New Products

By eweek  |  Posted 2006-12-11 Print this article Print

Theres a wave of new storage products coming out that are aimed at SMBs. Simplicity is one of the hallmarks of these products, and storage over IP is another. Has anyone been deploying any new storage products for smaller enterprises?

Miller: Weve been deploying the NetApp iSCSI environment—the 3020 system—and its more for the midsize enterprise space. [We went with it because it meant] not having to implement a costly, complex Fibre Channel environment.

But, if you look at the storage resource management or ILM [information lifecycle management] capabilities, youre still using the applications that were meant for the big boys. So, even if you provide products that are scaled down from a hardware perspective, the software isnt always appropriate for an SMB business.

So, its not a totally effective scale-down effort on NetApps part?

Miller: Well, from a hardware perspective it is, but if you look at the tools for managing the environment, theyre still complex for what the requirements and the capacity are for an SMB.

Rosen: This is where there is still a breakdown: The SMBs still do not have the IT shops to support some of the things they are doing. When they hit a problem, they go to the vendor, which is not properly staffed to support the less technical users.

Id like to toss out the names of a few vendors that have downsized products lately. SAP has been trying to downsize its products for some time; Oracle has the Express Edition of its Oracle Database 10g; IBM announced the Express series of storage and server products; Sun has its OnDemand service; Microsoft, with its Dynamics line, is bringing ERP [enterprise resource planning] to SMBs. Anyone want to say anything about any of these companies products?

Miller: For me, I need to look at each vendor. I need to look at its enterprise offering, and I need to look at its designated SMB offering—almost like its in a matrix or a table. I need to see what differentiates the SMB offering—not only from a requirements standpoint of hardware and software but also in how the product is implemented through professional services, how its managed and supported in the enterprise—before I can say one offering is good or not good.

Im also wary of the downsized product in terms of what was left out.

Wilson: I spend a lot of time with Verizon, and they have brought several applications to the small business that before were available only to larger businesses with the economies of scale necessary to keep the prices realistic.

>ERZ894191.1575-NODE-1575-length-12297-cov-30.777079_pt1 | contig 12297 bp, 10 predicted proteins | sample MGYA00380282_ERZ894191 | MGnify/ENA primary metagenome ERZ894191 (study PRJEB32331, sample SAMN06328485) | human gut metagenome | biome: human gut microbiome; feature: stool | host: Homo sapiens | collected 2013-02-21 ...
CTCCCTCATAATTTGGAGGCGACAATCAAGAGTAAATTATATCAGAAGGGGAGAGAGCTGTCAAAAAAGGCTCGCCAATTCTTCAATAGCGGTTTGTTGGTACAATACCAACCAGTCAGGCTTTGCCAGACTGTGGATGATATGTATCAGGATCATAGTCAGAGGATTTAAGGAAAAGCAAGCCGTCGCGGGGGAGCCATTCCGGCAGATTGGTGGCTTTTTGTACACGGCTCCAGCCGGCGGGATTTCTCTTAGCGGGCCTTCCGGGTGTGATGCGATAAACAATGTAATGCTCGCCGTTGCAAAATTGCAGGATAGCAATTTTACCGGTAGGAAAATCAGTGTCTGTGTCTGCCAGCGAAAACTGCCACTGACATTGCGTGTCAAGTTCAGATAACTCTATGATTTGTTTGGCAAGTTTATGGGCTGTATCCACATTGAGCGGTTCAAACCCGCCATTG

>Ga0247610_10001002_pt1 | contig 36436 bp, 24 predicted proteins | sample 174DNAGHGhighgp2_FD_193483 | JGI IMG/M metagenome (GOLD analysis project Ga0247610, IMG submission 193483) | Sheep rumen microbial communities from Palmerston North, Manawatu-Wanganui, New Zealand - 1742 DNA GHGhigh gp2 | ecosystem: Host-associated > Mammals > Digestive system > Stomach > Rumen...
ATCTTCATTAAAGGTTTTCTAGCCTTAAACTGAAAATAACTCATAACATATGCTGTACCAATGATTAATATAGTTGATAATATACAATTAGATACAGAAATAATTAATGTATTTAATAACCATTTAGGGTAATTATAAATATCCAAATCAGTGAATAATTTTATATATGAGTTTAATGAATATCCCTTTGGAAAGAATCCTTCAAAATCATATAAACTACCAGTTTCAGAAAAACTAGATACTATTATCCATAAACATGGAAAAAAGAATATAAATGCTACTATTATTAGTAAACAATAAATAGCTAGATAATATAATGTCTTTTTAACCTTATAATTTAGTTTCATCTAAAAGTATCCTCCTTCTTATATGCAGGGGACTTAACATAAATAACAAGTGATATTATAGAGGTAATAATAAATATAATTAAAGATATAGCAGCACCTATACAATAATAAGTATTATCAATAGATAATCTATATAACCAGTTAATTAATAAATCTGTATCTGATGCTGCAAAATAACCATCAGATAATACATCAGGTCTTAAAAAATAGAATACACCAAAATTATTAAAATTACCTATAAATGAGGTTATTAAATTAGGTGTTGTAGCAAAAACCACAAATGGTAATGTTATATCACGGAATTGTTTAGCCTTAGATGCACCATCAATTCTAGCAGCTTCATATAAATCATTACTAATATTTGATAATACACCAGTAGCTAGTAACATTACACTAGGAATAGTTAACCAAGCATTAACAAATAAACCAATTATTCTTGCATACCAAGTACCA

Another example that comes to mind is Dell, which can—because of its direct model—provide no-extra-charge asset management and inventory services to small businesses that need IT asset management and inventory but do not want to bring those functions in-house.

What about regulation and compliance demands? The Sarbanes-Oxley Act is aimed at large businesses, of course, but there are a lot of other regulations that have come down, and Im wondering how youre coping with that.

Dugger: Most of the small businesses I deal with are private and privately funded, so thats the least of their concerns. Generally, theyre concerned with getting off the ground and keeping their costs down. The rest of the stuff is side issues, and theyll deal with it later.

Rabuck: I agree—regulations tend to have less of an effect on small businesses, at least at this point in time.

Miller: I can speak to that. Were covered heavily under compliance. As a public company, were covered under Sarbanes-Oxley. As a medical devices company, were covered by the Food and Drug Administration. Were also ISO-certified, and weve recently gone through some litigation exercises where weve had to go through e-mail and document discovery.

I think the way you approach compliance is important: If you look at compliance as a strategic advantage versus just meeting the rules and regulations, you can actually gain some efficiencies.

Next Page: Different approaches.


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